manner seem to prefer either a six and a half or seven foot
rod. The Jason Mitchell Elite Series are available in both six
and a half and seven foot models. More information on these
walleye rod can be found at www.jasonmitchellrods.com.
A high quality graphite rod is more so for fatigue than feeling
the actual bite in some cases. In some cases you will actually
feel the hit and this also depends on the retrieve but often,
we can see the hits and set the hook much quicker. To watch
for these hits, a high visibility line is crucial. I really
like the high visibility green six and eight pound Berkley Sensation.
This line is easy to watch and you will often see the bite before
you can feel anything. The line will just jump or do something
different. High visibility line can really account for many
more fish over the course of a season.
There is a time and place for being lazy and relaxing. This
presentation isn’t one of these time or places. For myself,
I like to be moving. I like to be active and doing something.
This is why pitching jigs fits into my game plan so well. I
enjoy catching walleye in this manner. This increase in activity
on my feet and arms not only feels good, but also is incredibly
effective. The reality is that many anglers are lazy. We see
the same scenario unfold each season. Many fish stay relatively
safe if an angler can’t drift or drive the boat over the
top. For many walleye fishermen, the only way to fish is either
dropping the bait below or behind the boat. This is fine as
many shallow fish get left untouched or spooked. There is no
doubt in my mind that many anglers would catch many more fish
if they took an active and shallow approach by pitching jigs.
One final trend we are seeing across the Midwest concerning
pitching jigs revolves around plastics. There are times when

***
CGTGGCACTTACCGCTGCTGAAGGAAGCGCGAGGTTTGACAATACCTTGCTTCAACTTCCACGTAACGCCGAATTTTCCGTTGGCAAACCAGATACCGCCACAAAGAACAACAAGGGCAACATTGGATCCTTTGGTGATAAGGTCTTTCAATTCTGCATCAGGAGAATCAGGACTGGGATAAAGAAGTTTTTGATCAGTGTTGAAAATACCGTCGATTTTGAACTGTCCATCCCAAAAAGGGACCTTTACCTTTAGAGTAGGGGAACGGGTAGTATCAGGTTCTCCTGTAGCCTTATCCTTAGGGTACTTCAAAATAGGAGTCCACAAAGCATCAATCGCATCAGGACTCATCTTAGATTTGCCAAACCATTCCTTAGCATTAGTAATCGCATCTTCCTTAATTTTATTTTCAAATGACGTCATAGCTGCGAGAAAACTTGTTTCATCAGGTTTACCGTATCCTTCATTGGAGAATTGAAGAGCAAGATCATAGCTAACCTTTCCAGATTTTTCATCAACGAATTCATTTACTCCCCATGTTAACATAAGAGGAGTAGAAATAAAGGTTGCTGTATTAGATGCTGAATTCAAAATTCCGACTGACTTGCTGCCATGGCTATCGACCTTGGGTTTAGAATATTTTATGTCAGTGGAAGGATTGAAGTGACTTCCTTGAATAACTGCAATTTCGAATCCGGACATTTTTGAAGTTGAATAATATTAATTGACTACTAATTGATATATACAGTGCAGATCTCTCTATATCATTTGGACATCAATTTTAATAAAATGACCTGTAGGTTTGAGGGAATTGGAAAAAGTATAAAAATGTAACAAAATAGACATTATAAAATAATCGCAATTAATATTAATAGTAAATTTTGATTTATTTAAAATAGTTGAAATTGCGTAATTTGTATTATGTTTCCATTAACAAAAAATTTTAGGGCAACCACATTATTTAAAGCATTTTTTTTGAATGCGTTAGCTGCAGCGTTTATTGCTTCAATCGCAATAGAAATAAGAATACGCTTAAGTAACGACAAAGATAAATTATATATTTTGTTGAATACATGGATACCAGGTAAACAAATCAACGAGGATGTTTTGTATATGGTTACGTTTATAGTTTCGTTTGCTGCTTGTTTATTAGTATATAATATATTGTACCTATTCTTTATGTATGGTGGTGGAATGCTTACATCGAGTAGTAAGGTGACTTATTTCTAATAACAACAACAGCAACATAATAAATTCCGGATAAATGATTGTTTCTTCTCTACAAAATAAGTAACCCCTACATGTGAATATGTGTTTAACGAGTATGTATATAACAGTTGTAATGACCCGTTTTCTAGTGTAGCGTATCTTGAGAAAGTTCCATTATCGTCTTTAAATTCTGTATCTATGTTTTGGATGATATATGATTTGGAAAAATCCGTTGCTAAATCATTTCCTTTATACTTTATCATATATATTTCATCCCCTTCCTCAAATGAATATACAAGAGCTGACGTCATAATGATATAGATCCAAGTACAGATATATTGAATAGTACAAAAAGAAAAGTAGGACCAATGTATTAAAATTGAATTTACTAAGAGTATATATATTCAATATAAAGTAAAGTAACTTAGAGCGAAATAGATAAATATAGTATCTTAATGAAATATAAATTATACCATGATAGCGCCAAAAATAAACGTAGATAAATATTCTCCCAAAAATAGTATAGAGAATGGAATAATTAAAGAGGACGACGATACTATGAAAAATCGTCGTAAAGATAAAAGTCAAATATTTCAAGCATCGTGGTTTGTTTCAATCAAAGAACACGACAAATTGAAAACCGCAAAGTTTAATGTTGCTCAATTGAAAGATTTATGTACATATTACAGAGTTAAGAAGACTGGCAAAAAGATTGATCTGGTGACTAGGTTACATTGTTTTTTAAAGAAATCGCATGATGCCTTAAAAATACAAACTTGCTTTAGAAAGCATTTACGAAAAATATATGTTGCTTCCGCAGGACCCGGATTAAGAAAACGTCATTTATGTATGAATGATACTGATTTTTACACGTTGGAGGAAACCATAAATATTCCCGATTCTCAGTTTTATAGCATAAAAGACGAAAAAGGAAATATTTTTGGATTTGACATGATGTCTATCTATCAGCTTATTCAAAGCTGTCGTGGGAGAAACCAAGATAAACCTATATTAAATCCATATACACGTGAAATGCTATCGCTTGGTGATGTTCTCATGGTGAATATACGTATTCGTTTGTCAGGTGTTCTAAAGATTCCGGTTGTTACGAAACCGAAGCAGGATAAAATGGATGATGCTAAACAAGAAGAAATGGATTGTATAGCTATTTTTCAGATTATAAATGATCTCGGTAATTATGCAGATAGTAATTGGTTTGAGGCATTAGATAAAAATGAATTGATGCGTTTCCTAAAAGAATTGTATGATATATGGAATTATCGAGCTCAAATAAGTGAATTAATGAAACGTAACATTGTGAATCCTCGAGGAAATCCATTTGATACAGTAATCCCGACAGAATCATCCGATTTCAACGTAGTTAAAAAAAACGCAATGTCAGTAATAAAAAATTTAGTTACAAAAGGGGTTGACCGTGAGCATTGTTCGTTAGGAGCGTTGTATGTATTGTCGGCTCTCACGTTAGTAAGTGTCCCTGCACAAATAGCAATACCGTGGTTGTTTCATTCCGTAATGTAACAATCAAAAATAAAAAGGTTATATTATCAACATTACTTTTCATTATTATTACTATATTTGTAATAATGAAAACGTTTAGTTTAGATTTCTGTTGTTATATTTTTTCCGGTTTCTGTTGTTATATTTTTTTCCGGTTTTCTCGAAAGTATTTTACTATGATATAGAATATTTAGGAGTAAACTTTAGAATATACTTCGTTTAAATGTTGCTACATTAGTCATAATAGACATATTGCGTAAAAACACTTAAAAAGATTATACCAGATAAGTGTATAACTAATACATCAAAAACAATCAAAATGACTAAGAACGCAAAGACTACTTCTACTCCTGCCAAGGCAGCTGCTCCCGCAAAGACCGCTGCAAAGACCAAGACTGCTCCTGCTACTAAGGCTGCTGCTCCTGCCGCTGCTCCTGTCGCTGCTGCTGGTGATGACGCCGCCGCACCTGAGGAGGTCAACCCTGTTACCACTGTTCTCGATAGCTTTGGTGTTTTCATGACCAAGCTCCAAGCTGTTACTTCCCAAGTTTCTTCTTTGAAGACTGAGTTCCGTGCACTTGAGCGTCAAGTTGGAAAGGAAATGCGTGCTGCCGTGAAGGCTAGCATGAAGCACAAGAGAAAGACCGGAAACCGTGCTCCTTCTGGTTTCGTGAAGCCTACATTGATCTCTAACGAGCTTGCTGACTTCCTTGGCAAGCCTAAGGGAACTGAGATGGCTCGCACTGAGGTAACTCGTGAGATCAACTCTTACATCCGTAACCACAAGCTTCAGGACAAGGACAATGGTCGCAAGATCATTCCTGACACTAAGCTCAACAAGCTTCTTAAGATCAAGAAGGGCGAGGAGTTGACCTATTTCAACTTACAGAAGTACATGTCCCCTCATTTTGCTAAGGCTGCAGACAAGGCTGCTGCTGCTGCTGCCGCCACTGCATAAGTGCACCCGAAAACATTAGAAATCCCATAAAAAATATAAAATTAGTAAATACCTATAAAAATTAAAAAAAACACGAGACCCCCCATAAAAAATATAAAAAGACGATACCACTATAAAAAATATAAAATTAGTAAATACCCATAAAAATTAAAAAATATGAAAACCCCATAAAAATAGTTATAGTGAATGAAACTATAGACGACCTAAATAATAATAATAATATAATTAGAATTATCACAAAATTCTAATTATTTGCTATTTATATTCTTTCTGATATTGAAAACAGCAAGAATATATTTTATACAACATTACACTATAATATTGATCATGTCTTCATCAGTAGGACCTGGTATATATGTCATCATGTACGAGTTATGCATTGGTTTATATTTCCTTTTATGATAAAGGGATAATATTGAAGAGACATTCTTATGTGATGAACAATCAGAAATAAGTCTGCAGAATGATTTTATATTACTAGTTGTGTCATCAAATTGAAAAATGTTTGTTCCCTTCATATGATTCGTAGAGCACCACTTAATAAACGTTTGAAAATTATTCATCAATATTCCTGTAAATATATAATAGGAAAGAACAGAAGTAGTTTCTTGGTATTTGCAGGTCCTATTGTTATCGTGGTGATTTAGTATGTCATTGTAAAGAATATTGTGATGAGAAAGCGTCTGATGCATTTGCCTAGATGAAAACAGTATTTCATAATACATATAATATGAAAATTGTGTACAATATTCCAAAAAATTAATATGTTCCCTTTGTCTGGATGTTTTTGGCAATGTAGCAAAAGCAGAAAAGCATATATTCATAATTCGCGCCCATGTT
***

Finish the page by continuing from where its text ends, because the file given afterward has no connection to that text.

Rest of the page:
bait is required. The three most common tipping morsels are
a leech, minnow or half a crawler. The real deal has a smell
and taste trigger that still hasn’t been duplicated with
anything synthetic. That isn’t to say however that fake
baits like Berkley GULP! doesn’t have a very important
place. The bad aspect of using bait is that bait often comes
off and in some severe situations, getting hands wet and cold
can be trouble. GULP! has gotten wildly popular over the past
few years because this is a way anglers can tip a jig without
having to worry about rebaiting and anglers are getting more
confident with this option all the time. Walleyes eat GULP!.
Regardless of water temp or how turned off the fish are. Regardless
of how slow you work the jig, this synthetic tipping option
is always an option. Just also remember that nothing we have
seen so far will ever entirely replace live bait. We like to
use plastics and GULP! when both learning an area and searching
for fish. We also like to use GULP! whenever we are working
the jig aggressively or fishing in weeds. Still, when we have
to slow the gears down and either try and pull a few more reluctant
fish off a spot or trigger fish that are being difficult to
catch, good fresh bait always get the nod.